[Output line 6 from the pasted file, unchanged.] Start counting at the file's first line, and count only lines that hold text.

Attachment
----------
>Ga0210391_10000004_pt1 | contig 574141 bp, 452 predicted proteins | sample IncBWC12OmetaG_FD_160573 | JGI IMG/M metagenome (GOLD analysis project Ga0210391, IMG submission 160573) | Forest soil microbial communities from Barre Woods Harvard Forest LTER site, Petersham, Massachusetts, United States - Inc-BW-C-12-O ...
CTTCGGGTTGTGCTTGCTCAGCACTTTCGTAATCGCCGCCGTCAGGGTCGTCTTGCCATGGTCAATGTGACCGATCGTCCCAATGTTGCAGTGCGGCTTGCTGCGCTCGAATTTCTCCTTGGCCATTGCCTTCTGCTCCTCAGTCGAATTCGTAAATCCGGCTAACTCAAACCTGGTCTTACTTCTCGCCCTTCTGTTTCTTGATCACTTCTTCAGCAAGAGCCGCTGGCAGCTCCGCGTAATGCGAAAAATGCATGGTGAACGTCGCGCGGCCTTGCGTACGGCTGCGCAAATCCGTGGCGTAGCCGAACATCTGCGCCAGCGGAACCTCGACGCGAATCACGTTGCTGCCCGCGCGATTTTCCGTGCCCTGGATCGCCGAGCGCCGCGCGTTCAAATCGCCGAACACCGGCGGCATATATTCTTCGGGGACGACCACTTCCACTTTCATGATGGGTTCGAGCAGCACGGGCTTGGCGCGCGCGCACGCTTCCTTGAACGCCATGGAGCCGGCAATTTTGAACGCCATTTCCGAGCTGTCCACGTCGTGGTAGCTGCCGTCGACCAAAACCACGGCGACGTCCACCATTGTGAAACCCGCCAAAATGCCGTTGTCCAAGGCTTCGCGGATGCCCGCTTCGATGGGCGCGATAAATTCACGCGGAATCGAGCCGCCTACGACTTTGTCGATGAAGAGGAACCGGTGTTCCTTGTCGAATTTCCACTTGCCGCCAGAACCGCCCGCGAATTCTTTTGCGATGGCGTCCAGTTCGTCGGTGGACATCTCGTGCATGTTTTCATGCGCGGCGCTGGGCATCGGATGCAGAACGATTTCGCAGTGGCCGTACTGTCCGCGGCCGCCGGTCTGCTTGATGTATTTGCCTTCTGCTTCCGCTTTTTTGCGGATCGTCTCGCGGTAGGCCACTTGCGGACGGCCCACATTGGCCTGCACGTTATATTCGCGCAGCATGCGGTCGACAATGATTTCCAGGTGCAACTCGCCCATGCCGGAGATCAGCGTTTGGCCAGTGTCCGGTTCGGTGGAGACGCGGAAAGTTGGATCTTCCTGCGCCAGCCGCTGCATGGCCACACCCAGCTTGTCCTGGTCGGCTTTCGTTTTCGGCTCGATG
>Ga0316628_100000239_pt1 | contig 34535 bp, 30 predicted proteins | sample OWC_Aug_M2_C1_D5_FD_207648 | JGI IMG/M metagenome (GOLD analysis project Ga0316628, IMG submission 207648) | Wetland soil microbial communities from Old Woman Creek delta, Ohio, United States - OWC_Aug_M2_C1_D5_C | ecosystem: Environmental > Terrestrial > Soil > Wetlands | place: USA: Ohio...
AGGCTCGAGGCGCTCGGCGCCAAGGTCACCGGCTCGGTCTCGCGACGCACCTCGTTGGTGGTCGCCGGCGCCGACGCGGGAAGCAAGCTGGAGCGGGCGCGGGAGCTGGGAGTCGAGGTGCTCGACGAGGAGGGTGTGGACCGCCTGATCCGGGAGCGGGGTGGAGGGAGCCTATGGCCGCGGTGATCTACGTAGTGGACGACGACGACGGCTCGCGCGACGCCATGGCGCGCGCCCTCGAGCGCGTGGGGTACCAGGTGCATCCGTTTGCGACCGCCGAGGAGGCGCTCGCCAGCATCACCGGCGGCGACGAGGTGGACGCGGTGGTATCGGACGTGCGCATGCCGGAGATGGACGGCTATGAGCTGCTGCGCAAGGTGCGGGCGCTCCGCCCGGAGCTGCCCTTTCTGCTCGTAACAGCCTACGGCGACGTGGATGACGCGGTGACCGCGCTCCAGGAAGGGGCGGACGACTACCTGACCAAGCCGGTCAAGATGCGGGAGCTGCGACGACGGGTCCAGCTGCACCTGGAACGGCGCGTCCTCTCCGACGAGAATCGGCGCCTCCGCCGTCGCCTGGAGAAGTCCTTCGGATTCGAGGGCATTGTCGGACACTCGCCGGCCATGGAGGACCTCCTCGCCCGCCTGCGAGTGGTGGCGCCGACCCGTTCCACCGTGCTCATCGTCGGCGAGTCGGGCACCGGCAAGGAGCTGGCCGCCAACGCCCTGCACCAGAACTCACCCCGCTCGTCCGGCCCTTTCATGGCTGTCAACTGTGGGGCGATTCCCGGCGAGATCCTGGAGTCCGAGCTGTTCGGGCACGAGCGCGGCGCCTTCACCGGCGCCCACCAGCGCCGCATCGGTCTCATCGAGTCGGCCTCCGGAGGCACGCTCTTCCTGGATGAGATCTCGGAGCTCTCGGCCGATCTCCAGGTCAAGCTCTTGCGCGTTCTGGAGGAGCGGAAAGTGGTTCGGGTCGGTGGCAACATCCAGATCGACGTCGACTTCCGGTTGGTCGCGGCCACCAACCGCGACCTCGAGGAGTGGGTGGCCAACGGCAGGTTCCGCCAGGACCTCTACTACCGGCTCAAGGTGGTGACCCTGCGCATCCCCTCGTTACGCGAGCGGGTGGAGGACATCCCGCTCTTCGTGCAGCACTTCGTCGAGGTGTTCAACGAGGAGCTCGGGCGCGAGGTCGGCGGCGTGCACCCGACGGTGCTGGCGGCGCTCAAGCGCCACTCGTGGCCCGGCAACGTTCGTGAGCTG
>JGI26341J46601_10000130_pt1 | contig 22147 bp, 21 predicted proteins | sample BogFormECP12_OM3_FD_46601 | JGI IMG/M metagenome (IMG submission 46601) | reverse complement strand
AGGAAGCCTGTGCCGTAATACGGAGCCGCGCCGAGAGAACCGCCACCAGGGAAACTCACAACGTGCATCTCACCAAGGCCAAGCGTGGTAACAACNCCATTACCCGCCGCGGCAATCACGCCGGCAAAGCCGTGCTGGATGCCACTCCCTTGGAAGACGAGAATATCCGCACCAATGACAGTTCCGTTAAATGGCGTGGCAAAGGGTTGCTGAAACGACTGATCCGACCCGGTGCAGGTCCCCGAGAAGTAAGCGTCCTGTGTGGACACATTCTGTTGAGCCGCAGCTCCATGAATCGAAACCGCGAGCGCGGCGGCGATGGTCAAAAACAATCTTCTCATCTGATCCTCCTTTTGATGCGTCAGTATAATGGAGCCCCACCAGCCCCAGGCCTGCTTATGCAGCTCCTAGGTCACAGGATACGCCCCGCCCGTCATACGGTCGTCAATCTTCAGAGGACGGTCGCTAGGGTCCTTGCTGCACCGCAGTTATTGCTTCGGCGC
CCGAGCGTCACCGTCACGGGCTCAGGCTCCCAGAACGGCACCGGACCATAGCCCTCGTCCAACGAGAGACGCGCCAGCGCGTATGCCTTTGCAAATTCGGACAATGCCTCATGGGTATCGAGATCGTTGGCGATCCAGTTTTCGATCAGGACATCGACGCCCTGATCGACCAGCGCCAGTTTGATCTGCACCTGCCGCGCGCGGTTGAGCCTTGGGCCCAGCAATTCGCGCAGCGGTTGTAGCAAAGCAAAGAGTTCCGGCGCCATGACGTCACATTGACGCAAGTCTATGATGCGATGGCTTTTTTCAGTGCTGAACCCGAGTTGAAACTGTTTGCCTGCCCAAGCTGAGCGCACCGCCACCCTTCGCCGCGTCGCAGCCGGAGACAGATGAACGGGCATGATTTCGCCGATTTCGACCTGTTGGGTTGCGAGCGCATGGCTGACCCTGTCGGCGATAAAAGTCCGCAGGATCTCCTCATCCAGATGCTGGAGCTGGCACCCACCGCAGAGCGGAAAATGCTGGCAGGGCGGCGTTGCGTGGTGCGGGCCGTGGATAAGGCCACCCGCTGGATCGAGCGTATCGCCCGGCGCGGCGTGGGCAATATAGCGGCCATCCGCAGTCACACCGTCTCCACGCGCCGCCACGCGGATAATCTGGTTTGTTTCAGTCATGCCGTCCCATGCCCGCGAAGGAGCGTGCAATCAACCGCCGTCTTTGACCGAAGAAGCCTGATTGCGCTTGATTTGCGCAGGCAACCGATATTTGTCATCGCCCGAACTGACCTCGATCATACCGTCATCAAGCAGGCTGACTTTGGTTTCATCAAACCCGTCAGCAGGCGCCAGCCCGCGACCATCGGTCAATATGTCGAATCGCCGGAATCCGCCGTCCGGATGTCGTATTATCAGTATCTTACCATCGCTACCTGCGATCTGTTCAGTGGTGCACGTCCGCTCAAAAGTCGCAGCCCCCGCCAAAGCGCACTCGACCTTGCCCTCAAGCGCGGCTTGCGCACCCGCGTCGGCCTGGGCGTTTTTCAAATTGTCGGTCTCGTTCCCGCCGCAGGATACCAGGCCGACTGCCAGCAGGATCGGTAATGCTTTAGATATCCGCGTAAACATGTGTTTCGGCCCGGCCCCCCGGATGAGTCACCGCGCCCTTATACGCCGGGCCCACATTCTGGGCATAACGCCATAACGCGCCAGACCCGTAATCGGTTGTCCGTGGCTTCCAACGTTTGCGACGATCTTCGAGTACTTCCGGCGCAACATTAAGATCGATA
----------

AGGAAGCCTGTGCCGTAATACGGAGCCGCGCCGAGAGAACCGCCACCAGGGAAACTCACAACGTGCATCTCACCAAGGCCAAGCGTGGTAACAACNCCATTACCCGCCGCGGCAATCACGCCGGCAAAGCCGTGCTGGATGCCACTCCCTTGGAAGACGAGAATATCCGCACCAATGACAGTTCCGTTAAATGGCGTGGCAAAGGGTTGCTGAAACGACTGATCCGACCCGGTGCAGGTCCCCGAGAAGTAAGCGTCCTGTGTGGACACATTCTGTTGAGCCGCAGCTCCATGAATCGAAACCGCGAGCGCGGCGGCGATGGTCAAAAACAATCTTCTCATCTGATCCTCCTTTTGATGCGTCAGTATAATGGAGCCCCACCAGCCCCAGGCCTGCTTATGCAGCTCCTAGGTCACAGGATACGCCCCGCCCGTCATACGGTCGTCAATCTTCAGAGGACGGTCGCTAGGGTCCTTGCTGCACCGCAGTTATTGCTTCGGCGC